The best way to find out if you can trust someone is to trust them. - Hemingway February 10th was my first day as Managing Partner at Education Elements. On March 11th, 30 days into my new job, I was on the phone with our CEO making critical decisions about our response to the exploding Coronavirus crisis.
Last summer, I decided to hit the road for a year as a “digital nomad,” giving up my apartment in Brooklyn, consigning my clothes, and storing a few treasured items in the basement of my childhood home. I took this leap because I wanted to be more nimble to visit our district partners, attend education events and conferences, and celebrate Simchas (the hebrew word for a Joyous Occasion, and the root word for my name Simma) with friends and family all over the country. This all came to a halt mid-March.
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There is a strange contrast between moments during this time. I wake up with the sun, hearing the birds chirping and families playing with their young children outside. Then, during my near-daily walk around my neighborhood, I offer a timid hello to those I pass. Our eyes meet, and I see the corner of their eyes turn up while the rest of their face is obscured by a mask. We both move in our opposite directions down the sidewalks, and life carries on - and so does the work at Education Elements.
To close out this series on how to get your organization primed for remote work, I’d like to explore some pitfalls of working remotely and share tips for avoiding them. It can be easy for virtual meetings to get very tactical since participants are wary of conversations that are too long and fail to stimulate them. This can lead to several other issues that can derail a meeting. To avoid this pitfall, it’s important to have a strong facilitator that can bring people together to agree on a set of protocols and norms for any given meeting. Such norms might include not having side conversations, so as to not distract others.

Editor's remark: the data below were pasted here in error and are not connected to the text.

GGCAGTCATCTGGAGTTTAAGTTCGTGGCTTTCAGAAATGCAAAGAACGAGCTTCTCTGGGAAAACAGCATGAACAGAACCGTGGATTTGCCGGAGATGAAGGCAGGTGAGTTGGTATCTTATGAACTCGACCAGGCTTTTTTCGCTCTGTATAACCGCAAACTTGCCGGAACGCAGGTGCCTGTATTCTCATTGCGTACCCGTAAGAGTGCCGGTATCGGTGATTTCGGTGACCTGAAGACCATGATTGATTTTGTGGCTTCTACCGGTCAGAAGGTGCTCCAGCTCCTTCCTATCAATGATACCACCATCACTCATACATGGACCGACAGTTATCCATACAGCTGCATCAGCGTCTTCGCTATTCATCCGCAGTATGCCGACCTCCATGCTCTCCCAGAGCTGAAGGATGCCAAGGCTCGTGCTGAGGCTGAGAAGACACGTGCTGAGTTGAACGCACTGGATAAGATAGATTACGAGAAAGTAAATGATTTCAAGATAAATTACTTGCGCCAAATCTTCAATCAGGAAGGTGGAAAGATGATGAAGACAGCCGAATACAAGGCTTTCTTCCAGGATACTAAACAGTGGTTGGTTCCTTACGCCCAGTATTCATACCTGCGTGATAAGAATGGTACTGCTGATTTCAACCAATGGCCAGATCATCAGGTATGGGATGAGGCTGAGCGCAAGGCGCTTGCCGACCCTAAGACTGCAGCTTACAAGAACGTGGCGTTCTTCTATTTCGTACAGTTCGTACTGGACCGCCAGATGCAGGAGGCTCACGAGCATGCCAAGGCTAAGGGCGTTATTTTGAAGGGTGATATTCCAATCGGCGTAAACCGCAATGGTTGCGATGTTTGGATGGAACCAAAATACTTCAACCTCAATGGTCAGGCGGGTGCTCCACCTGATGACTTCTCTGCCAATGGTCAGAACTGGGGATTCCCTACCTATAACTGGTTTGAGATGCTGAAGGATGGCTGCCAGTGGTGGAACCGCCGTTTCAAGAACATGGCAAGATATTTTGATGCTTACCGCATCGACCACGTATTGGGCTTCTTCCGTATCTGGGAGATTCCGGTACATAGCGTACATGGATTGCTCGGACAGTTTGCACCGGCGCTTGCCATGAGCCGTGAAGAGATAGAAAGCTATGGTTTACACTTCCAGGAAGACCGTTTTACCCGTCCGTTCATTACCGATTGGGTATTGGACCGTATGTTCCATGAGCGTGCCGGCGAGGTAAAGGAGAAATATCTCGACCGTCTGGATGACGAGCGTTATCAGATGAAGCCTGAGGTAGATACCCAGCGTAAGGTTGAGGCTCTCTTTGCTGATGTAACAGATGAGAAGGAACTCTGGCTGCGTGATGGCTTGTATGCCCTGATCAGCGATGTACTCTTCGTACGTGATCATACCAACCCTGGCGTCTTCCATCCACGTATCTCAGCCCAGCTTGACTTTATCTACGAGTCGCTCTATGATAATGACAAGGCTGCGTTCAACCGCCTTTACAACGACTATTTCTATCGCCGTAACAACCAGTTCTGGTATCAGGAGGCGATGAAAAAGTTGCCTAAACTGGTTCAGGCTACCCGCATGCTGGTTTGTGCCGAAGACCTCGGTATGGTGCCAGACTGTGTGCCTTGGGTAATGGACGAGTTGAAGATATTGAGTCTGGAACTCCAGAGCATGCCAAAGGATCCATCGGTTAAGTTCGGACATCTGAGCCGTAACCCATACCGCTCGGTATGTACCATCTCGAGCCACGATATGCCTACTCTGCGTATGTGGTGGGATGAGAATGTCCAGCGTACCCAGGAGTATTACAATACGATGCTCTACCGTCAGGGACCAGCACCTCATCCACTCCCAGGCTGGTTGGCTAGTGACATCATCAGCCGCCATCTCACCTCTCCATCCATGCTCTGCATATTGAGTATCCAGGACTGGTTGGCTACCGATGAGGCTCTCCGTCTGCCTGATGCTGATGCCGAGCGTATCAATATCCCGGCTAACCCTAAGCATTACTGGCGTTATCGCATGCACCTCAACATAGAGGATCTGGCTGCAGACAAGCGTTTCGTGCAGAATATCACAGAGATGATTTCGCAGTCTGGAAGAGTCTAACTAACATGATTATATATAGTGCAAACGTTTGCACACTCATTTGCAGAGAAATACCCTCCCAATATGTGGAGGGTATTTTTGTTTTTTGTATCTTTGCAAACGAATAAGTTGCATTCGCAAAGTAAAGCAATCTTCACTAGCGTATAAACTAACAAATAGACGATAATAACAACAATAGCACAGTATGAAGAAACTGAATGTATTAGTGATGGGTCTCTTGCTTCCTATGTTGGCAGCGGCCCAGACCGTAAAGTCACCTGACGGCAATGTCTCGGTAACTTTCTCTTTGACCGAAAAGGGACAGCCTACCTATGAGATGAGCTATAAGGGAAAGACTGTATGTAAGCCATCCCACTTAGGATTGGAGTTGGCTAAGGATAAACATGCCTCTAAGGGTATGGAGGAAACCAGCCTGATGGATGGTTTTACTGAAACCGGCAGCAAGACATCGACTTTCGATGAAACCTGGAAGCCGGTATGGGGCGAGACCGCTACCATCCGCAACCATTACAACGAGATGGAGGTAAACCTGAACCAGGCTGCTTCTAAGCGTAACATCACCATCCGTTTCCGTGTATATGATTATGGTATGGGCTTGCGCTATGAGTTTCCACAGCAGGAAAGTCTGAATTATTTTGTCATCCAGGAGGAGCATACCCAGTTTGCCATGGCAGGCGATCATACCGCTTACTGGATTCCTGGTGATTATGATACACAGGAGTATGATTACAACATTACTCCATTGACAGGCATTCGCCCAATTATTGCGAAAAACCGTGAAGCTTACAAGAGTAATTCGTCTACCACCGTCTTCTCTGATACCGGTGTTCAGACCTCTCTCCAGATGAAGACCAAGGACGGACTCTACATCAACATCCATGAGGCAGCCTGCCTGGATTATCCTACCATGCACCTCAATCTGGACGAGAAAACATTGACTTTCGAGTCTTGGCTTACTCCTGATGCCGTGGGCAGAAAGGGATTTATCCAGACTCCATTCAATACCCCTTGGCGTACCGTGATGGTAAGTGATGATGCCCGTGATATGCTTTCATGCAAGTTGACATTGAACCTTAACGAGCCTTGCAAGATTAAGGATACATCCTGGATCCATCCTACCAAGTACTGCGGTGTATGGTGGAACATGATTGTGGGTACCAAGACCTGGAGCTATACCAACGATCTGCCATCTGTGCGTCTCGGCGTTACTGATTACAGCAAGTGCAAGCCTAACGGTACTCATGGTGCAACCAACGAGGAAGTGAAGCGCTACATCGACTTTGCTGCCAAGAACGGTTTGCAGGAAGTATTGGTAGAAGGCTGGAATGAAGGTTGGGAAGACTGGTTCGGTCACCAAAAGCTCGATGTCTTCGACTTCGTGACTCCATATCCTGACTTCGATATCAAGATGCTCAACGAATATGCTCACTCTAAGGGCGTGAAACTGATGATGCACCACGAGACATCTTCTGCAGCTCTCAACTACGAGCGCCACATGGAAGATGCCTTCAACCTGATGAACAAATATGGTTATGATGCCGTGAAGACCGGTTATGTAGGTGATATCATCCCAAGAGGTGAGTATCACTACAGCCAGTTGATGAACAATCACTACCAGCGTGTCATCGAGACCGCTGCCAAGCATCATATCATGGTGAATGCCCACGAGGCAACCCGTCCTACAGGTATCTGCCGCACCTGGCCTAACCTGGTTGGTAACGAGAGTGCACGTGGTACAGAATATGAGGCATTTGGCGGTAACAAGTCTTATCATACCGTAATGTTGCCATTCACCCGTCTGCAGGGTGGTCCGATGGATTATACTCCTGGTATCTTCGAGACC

Distributing information in an organization can sometimes feel like playing telephone. When we need to share information with teammates, it can be easy to start small, by having side conversations with colleagues sitting nearby. If you know how telephone is played, you know that this can be a recipe for disaster, with people passing on diluted information they did not have adequate time to reflect on. However, in a remote work environment, we have an opportunity to think about how we can distribute information quickly and equally throughout an organization to avoid confusion and misalignment.
Many leaders are making decisions that impact their entire organization in response to the COVID-19 outbreak. As with many decisions with far-reaching implications, building consensus may be an obvious instinct for many. However, in a time with so much uncertainty, there can be many drawbacks to aiming for consensus – chief among them being too much input, causing the process to stagnate. Remote work provides the opportunity for leaders to try things differently and to avoid some of the traps that come along with integrating the input of many team members.